Monday, March 26, 2007

Founding father anticipated the U.S. Attorney purge

Responding hundreds of years before the wilfully ignorant asked: what's the big deal in firing these U.S. Attorneys, James Madison was clearly clairvoyant:
... let us consider the restraints he [the President] will feel after he is placed in that elevated station. It is to be remarked that the power in this case will not consist so much in continuing a bad man in office, as in the danger of displacing a good one. Perhaps the great danger, as has been observed, of abuse in the executive power, lies in the improper continuance of bad men in office. But the power we contend for will not enable him to do this; for if an unworthy man be continued in office by an unworthy president, the house of representatives can at any time impeach him, and the senate can remove him, whether the president chuses or not. The danger then consists merely in this: the president can displace from office a man whose merits require that he should be continued in it. What will be the motives which the president can feel for such abuse of his power, and the restraints that operate to prevent it? In the first place, he will be im-peachable by this house, before the senate, for such an act of mal-administration; for I contend that the wanton removal of meritorious officers would subject him to impeachment and removal from his own high trust.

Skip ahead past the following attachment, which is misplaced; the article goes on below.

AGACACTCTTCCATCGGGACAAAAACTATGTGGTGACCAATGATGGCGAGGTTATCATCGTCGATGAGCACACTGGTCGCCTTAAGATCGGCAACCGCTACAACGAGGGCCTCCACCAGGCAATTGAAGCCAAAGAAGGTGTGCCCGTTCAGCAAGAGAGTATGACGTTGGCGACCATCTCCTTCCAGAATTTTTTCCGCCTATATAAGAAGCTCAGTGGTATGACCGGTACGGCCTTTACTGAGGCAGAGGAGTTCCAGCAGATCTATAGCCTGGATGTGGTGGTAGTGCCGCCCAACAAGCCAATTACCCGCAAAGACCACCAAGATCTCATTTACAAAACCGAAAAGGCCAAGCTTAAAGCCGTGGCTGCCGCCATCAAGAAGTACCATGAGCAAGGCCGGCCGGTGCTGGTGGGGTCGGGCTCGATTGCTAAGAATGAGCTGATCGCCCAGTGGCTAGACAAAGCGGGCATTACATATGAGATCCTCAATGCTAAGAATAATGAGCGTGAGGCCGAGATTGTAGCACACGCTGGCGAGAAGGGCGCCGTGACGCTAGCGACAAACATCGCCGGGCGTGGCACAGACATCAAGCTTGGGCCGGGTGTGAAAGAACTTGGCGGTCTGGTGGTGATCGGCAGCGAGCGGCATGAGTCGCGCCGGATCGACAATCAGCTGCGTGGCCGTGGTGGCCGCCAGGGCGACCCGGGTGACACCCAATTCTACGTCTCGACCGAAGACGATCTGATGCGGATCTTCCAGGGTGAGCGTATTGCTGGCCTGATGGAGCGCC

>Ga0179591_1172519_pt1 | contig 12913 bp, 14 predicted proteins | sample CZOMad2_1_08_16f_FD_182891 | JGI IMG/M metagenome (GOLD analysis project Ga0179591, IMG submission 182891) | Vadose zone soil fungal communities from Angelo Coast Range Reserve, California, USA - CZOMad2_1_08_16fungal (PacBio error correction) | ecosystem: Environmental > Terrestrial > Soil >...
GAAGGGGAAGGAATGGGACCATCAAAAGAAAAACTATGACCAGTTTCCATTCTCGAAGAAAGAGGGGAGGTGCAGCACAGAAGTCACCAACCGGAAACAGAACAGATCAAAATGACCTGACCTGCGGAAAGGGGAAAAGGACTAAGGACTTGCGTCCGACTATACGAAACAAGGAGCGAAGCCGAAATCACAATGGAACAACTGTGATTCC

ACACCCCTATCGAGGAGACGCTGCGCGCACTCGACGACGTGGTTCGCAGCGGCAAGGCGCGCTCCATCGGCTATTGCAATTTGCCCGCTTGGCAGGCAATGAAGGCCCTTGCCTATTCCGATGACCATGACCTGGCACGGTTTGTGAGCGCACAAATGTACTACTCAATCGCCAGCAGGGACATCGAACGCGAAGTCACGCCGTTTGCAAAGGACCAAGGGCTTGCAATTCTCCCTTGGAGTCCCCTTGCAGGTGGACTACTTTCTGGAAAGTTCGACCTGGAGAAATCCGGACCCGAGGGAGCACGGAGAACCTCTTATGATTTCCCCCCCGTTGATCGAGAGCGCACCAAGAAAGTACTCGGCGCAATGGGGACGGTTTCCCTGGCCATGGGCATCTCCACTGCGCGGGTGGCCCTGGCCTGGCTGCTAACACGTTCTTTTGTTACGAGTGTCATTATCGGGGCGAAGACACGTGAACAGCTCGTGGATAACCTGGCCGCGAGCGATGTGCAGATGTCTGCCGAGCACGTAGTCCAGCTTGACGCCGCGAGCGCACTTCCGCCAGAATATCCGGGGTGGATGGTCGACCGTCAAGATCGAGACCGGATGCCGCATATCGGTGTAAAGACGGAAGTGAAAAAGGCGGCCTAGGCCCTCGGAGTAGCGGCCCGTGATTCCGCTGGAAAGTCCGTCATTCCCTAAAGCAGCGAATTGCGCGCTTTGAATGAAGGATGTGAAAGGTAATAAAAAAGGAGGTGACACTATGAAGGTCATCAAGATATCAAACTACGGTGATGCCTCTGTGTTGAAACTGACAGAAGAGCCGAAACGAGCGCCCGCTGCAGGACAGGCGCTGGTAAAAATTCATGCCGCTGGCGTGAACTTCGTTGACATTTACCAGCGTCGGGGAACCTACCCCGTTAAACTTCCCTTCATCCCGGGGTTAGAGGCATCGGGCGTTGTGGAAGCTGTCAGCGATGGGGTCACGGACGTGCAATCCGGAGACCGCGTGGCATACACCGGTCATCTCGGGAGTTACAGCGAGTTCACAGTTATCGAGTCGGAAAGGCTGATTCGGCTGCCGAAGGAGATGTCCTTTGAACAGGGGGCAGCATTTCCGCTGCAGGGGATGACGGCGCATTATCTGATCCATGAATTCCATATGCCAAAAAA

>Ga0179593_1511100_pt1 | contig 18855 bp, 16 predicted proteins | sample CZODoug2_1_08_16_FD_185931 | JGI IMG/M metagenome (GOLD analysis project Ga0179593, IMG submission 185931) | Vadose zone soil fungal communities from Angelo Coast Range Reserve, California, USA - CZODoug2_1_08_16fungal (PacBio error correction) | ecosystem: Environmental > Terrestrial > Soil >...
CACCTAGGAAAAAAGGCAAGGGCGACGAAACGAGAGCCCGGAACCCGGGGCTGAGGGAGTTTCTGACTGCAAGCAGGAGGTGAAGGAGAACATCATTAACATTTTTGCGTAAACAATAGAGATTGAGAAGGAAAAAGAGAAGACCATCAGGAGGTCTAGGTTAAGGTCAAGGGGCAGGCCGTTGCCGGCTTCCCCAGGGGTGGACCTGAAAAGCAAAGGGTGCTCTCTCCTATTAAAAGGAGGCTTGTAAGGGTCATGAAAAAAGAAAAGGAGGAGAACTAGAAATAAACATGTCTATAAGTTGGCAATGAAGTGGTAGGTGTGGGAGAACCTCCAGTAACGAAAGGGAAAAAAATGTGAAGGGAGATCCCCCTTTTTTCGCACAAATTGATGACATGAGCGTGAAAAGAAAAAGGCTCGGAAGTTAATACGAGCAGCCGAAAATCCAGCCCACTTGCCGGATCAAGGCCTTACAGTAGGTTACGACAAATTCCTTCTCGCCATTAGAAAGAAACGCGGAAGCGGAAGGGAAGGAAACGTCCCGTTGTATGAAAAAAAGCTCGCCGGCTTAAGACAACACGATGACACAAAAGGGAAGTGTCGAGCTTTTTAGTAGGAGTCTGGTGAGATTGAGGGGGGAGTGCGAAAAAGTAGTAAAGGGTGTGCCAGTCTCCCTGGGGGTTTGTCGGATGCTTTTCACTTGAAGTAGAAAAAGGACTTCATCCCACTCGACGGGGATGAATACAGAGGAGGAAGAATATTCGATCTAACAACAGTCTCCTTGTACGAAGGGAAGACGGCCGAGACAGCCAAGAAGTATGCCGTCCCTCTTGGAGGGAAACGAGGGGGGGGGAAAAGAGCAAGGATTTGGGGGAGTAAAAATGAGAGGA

Impeach George Bush, Impeach him now...! It's what the Founding Father would want.


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